Sabold’s new photography book “Bandon Dunes – Golf As It Was Meant To Be”
Wood Sabold and Bandon Dunes
Golf fans have enjoyed Wood Sabold’s images of Bandon Dunes ever since construction of David McLay Kidd’s original course began there in 1997.
The resort’s official photographer, Sabold is a former landscape architect who lives in Bandon and contributes his stunning landscape photos to countless titles around the world. I had the great pleasure of playing the Par 3 Preserve and walking the property’s four other courses with him last year, listening as he explained why the people of Bandon Dunes, and the place itself are so special to him.
I was so moved by his devotion to the links and the designers that created them, I purchased a 16”x20” color print of the 6th hole on Bandon Dunes, a shot Sabold believes he took in 2001, maybe 2002, as flags on the greens of the 10th and 11th holes of neighboring Pacific Dunes (which opened in July 2001) are clearly visible.
The image says Bandon Dunes so succinctly, it’s the first you see when you visit bandondunesgolf.com, and it’s a view I’ve never forgotten since my first trip there 12 years ago.
The cost of the print got me in a fair amount of trouble back home. But it was worth it. I’ve not hung it up because I don’t want my wife to see it every day and be reminded of my decision to forsake the family spending plan. So I sneak a peek every so often to remind myself of this corner of heaven.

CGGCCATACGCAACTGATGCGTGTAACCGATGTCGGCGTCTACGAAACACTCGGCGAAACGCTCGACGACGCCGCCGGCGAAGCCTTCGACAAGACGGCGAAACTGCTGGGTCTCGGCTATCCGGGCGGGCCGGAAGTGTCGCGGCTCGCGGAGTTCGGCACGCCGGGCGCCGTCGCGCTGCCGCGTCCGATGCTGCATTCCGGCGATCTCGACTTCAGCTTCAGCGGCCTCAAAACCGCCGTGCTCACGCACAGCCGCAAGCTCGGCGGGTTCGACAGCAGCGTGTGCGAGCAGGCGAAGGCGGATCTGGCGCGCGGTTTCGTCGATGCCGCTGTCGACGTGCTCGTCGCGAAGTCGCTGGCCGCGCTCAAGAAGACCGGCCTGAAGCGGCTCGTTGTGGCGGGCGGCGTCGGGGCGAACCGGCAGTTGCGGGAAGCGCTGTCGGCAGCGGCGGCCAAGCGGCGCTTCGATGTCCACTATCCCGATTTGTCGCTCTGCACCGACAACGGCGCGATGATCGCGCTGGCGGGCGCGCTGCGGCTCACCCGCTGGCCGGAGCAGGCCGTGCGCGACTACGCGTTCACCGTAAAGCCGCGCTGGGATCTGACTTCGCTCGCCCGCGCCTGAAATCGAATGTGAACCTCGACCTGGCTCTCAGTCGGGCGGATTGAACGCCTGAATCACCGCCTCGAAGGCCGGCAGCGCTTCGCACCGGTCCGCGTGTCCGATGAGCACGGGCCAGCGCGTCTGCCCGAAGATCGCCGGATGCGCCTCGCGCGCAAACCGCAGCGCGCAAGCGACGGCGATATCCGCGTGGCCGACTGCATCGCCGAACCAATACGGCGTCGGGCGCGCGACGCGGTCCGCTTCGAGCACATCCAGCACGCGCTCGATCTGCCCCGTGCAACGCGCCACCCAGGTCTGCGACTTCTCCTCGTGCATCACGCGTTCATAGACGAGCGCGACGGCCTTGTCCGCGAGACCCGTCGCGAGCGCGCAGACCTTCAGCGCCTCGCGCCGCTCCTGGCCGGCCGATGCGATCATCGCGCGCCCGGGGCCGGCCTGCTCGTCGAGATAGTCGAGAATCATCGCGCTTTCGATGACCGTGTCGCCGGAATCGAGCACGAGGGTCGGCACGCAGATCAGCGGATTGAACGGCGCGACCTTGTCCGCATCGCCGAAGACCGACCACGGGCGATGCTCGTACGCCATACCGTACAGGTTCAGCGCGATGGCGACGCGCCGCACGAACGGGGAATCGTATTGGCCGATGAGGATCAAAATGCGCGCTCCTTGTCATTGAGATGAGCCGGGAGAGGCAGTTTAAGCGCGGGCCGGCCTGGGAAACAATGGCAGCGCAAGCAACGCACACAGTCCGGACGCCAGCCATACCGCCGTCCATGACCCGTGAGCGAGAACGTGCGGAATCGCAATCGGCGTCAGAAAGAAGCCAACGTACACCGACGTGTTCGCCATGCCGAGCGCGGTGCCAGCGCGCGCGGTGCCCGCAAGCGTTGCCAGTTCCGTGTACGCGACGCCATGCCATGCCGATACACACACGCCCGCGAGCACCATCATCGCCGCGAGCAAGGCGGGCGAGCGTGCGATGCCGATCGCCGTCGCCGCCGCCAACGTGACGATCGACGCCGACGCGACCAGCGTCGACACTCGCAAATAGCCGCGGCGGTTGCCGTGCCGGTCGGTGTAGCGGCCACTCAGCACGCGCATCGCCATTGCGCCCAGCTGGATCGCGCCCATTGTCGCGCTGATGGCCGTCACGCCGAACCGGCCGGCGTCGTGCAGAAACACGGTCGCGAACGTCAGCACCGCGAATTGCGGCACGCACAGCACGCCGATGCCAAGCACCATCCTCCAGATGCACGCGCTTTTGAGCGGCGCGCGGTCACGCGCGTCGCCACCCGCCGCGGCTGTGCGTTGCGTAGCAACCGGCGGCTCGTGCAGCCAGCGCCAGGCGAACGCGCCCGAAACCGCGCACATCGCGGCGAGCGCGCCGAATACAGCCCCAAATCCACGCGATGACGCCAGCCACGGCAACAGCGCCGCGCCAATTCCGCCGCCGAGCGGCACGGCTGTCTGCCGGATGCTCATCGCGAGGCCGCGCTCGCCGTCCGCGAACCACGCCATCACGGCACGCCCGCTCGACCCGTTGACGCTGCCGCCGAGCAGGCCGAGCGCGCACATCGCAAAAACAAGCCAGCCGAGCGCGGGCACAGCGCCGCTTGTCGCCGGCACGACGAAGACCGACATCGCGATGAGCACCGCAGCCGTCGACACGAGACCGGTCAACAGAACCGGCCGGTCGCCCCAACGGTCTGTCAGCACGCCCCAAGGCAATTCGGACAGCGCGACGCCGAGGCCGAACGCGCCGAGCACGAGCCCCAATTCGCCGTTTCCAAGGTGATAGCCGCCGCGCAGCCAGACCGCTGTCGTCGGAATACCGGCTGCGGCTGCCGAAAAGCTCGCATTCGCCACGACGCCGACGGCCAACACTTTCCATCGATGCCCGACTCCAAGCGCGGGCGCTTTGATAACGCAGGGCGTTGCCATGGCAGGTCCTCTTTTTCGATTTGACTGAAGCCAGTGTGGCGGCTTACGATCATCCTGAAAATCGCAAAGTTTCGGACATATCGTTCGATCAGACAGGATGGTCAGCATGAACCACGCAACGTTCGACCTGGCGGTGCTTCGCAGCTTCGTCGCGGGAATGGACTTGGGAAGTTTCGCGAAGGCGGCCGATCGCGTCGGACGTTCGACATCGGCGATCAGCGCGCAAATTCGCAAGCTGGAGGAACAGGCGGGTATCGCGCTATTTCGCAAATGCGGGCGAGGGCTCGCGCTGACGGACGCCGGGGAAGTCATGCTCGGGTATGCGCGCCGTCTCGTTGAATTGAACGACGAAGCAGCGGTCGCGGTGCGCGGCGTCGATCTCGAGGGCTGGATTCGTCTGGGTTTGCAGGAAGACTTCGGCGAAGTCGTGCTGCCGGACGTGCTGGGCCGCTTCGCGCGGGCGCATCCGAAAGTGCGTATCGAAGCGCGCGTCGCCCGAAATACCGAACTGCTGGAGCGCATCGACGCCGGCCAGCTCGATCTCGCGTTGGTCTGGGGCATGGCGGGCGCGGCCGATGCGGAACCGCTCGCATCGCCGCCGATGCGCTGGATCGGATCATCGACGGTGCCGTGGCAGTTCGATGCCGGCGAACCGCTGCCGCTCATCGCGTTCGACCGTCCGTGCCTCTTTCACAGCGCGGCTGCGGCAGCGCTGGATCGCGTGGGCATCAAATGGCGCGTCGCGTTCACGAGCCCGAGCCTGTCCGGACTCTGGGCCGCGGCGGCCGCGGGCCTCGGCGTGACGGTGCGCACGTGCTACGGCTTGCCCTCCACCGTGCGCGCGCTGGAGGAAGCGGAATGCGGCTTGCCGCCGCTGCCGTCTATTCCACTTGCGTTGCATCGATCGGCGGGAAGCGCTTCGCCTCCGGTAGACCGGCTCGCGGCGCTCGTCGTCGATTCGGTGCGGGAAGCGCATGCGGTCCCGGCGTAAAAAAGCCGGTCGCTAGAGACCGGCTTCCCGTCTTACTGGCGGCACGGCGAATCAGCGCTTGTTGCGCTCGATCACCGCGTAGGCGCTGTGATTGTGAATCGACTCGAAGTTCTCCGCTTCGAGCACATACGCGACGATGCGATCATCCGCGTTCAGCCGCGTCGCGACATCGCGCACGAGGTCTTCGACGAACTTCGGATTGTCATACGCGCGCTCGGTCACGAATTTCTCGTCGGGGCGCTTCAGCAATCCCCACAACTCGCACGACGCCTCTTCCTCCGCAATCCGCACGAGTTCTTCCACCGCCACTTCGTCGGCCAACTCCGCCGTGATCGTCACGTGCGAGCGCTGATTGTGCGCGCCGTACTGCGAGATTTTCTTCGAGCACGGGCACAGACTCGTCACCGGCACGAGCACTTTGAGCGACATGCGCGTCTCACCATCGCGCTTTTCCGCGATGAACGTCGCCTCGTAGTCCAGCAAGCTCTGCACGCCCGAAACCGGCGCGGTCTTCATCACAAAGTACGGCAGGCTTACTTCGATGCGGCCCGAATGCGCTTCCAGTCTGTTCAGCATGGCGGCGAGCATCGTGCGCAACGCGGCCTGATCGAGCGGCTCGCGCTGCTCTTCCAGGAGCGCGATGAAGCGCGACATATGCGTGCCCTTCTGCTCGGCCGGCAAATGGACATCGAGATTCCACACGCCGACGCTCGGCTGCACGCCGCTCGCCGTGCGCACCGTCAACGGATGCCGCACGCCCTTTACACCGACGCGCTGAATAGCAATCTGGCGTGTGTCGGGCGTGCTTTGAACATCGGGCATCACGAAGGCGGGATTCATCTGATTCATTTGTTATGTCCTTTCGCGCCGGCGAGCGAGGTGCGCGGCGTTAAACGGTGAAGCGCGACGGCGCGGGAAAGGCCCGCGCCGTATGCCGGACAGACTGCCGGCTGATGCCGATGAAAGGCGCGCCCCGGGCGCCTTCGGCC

Much as I love that print, it does show only one small section of the property and only one and two-thirds holes. There are 84 other holes at Bandon equally as invigorating – 83 actually, because I’ve never much cared for the uphill Par 5 16th on Bandon Trails, which invariably chews me up and leaves me exhausted.
Recently, however, a photography book came out that answers the prayers of all Bandonistas who, like me, need a little therapy every now and again.
Bandon Dunes – Golf As It Was Meant To Be has a Sabold image of every breathtaking, awe-inspiring, memory-evoking hole at Bandon Dunes, and includes an introduction from Ben Crenshaw, who co-designed Bandon Trails and Bandon Preserve with Bill Coore; a preface from owner Mike Keiser; and the story of each course from Stephen Goodwin, who literally wrote the book on Bandon Dunes—Dream Golf, first published in 2006.
On the very last page, there’s a diagram showing a 1995 routing of Kidd’s eponymous Bandon Dunes, then known as Mackenzie National. It’s fascinating to see how differently the course, and the front nine in particular, turned out.
I’m old enough not to need a flashlight to read my copy (early Christmas present) under the covers every night. But a child reading the latest adventures of Harry Potter, the Wimpy Kid or Reynie Muldoon could not be any more excited.